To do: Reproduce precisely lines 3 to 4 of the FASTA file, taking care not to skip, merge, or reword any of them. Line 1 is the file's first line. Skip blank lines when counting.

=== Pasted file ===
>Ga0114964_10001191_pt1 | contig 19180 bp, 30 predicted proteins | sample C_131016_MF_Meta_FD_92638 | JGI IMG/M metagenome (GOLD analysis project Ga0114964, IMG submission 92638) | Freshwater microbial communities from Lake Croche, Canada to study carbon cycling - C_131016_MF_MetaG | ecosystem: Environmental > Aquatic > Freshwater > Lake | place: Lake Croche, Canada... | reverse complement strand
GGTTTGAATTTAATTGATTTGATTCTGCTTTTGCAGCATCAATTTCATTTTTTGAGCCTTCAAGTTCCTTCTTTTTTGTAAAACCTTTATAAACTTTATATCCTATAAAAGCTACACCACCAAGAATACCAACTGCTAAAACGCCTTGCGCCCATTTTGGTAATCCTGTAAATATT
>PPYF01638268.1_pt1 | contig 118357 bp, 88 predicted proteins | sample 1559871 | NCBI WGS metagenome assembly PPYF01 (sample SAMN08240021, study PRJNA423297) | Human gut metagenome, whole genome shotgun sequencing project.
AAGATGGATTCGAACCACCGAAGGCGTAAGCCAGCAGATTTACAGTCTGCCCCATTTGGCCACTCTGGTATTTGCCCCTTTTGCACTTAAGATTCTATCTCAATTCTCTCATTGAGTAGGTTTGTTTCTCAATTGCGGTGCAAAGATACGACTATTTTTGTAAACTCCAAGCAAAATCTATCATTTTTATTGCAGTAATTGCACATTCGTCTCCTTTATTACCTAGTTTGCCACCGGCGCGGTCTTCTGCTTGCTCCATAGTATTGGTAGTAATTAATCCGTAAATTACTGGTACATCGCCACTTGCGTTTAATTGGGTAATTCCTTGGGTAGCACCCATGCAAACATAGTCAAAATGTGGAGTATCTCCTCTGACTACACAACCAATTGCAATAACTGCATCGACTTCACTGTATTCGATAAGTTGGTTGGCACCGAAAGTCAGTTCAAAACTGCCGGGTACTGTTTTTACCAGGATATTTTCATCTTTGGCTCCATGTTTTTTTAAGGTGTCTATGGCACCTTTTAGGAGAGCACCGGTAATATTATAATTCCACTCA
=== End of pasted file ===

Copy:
>PPYF01638268.1_pt1 | contig 118357 bp, 88 predicted proteins | sample 1559871 | NCBI WGS metagenome assembly PPYF01 (sample SAMN08240021, study PRJNA423297) | Human gut metagenome, whole genome shotgun sequencing project.
AAGATGGATTCGAACCACCGAAGGCGTAAGCCAGCAGATTTACAGTCTGCCCCATTTGGCCACTCTGGTATTTGCCCCTTTTGCACTTAAGATTCTATCTCAATTCTCTCATTGAGTAGGTTTGTTTCTCAATTGCGGTGCAAAGATACGACTATTTTTGTAAACTCCAAGCAAAATCTATCATTTTTATTGCAGTAATTGCACATTCGTCTCCTTTATTACCTAGTTTGCCACCGGCGCGGTCTTCTGCTTGCTCCATAGTATTGGTAGTAATTAATCCGTAAATTACTGGTACATCGCCACTTGCGTTTAATTGGGTAATTCCTTGGGTAGCACCCATGCAAACATAGTCAAAATGTGGAGTATCTCCTCTGACTACACAACCAATTGCAATAACTGCATCGACTTCACTGTATTCGATAAGTTGGTTGGCACCGAAAGTCAGTTCAAAACTGCCGGGTACTGTTTTTACCAGGATATTTTCATCTTTGGCTCCATGTTTTTTTAAGGTGTCTATGGCACCTTTTAGGAGAGCACCGGTAATATTATAATTCCACTCA